If people want to drink something in order to get their RDA of nonsense, fine. Including Coke, Pepsi, and the major brands of alcohol beverages, most of which are sold on the basis that drinking them will get you laid.

  18. #18 Michael
    April 13, 2009

    The molecular structure of water clusters is susceptable to energy and actually can be reformed by manipulating the amount or kind of energy input into the water. For instance a water ionizer will reduce the number of water molecules found in a particular set of water clusters by charging the water wand breaking the weak hydrogen bonds which form between water molecules. This has lead some to theorize that you can reshape the molecular structure with sound waves of varying intensity as well as using other energy forms.

  19. #19 Kenny Mazursky
    April 22, 2009

    hi,

    i am the founder of liquid om water.

    put simply, there are some people that connect with our product and others who don’t. we’re not trying to convince anyone of anything.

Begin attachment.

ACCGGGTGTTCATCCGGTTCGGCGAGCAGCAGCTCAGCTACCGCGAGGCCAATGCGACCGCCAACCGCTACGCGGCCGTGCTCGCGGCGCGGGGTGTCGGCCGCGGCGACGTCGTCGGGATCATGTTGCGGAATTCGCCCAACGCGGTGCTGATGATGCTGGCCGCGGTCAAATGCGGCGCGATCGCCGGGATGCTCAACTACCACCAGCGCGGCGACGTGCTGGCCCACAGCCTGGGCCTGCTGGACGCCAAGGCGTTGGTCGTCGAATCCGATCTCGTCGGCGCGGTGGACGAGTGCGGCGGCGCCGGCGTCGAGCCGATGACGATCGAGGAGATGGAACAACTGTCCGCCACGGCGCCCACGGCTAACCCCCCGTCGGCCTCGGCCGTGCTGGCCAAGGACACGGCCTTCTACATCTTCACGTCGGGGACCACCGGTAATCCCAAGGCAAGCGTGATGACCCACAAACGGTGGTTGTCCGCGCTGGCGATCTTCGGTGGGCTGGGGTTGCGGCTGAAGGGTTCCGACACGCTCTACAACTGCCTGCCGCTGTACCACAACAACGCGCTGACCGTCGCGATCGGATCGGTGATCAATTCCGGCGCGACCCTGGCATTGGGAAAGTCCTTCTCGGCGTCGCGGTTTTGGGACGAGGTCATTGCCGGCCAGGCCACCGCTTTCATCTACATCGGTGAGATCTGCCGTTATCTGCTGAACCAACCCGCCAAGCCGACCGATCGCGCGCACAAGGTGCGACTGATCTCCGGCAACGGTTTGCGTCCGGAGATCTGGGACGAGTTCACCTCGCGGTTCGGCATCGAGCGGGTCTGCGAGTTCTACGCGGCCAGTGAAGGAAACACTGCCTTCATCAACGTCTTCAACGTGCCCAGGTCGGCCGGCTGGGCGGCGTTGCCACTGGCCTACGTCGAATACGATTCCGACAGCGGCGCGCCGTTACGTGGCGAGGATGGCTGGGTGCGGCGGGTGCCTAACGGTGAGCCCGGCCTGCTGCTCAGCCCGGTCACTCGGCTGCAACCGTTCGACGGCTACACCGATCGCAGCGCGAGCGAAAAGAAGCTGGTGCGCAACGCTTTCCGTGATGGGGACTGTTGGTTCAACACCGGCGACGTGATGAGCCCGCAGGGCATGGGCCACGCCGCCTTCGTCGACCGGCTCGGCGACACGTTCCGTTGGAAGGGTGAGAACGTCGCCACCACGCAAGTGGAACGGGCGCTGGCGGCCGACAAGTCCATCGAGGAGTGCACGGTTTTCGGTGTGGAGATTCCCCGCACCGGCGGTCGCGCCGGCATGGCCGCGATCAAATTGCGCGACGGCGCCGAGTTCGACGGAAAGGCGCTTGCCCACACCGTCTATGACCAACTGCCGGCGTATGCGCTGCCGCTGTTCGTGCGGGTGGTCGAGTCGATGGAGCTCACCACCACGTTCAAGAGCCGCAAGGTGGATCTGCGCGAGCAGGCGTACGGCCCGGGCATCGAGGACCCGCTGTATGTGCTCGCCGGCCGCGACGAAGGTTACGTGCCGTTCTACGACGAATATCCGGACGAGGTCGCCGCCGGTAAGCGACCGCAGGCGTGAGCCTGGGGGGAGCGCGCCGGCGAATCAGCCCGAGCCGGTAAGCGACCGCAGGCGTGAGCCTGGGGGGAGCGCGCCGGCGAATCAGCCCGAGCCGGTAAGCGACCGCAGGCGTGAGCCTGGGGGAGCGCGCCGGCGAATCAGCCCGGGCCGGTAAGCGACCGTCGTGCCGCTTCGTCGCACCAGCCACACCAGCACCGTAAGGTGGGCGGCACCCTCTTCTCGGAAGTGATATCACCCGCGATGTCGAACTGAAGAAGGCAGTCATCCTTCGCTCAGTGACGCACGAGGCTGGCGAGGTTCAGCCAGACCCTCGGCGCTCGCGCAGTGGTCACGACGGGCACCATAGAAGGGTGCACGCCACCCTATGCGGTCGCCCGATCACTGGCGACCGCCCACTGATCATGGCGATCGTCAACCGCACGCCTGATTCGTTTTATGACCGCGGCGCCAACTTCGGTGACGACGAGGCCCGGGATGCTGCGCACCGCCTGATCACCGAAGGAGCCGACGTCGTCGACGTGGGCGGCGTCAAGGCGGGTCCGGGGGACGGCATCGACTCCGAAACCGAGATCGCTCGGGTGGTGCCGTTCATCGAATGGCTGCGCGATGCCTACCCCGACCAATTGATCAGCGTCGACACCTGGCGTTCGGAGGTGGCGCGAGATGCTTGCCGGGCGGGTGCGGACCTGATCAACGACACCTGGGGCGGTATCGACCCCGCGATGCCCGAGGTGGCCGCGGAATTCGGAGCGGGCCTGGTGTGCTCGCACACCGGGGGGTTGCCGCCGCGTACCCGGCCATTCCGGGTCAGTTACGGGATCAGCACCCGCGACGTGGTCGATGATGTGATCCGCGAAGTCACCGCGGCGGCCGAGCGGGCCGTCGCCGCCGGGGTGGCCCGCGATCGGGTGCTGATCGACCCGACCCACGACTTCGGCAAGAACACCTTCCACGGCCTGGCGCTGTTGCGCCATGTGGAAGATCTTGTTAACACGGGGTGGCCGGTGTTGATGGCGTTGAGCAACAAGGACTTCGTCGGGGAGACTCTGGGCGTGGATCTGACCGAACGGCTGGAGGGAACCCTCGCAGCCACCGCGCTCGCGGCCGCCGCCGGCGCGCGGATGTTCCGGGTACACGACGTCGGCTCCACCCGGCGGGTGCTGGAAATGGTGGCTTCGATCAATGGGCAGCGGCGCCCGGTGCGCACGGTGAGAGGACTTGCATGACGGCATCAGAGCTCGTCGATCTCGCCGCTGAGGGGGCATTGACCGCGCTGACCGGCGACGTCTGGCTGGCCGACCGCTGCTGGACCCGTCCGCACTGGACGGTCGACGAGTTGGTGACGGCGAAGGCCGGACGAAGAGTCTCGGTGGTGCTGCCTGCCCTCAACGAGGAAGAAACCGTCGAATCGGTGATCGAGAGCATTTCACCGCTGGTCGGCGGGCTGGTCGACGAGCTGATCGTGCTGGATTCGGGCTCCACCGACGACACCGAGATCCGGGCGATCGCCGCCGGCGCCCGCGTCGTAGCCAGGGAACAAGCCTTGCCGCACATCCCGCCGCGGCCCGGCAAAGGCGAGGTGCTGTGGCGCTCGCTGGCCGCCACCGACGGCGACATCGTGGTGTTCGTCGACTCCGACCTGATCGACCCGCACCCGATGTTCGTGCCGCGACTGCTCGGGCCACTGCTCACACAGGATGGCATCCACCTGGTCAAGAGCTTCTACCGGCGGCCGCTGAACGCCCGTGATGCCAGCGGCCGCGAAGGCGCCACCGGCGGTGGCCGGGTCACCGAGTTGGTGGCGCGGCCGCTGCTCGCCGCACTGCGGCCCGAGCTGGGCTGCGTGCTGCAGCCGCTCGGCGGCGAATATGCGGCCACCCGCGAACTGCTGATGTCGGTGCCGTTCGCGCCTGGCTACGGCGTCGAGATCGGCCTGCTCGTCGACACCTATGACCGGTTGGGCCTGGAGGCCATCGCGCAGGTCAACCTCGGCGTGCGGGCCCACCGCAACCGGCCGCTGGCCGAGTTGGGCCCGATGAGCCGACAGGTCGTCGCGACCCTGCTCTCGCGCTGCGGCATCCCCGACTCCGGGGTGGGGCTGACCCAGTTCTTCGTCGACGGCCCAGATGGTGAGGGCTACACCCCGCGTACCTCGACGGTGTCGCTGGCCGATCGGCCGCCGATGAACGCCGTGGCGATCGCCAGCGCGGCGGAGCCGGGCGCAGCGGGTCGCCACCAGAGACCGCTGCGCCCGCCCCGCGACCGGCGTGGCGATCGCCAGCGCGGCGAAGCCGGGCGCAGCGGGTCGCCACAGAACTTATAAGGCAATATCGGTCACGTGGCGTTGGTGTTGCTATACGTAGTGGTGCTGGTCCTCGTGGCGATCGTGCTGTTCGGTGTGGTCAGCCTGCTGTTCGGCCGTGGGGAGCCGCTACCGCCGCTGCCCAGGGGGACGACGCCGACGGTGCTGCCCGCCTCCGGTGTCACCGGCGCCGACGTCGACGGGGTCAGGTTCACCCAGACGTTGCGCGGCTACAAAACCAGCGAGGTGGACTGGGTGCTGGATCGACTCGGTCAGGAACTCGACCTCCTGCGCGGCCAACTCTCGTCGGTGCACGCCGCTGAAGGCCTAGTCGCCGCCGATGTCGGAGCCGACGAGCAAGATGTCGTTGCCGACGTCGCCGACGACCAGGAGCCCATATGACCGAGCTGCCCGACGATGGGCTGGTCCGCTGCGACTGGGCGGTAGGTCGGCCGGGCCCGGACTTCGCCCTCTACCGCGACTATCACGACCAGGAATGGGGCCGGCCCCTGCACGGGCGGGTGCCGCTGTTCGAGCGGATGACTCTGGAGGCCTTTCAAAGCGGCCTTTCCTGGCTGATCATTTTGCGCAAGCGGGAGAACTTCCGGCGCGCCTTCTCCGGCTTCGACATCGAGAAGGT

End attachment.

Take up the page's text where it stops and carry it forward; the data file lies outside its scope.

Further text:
what most people don’t realize is that our product is:
    – delivered in hybrids
    – 100 of times cleaner than spring and tap water (this can be tested very easily)
    – we plant 7 trees for every case sold

    wishing you all the best,
    kenny

  20. #20 Nathalie
    December 7, 2009

    Funny how some people find ridiculous the unknown, at the end the ridiculous one is the ignorant. Before putting something or someone down, do some research first, information is the key my friend. Water is under-rated!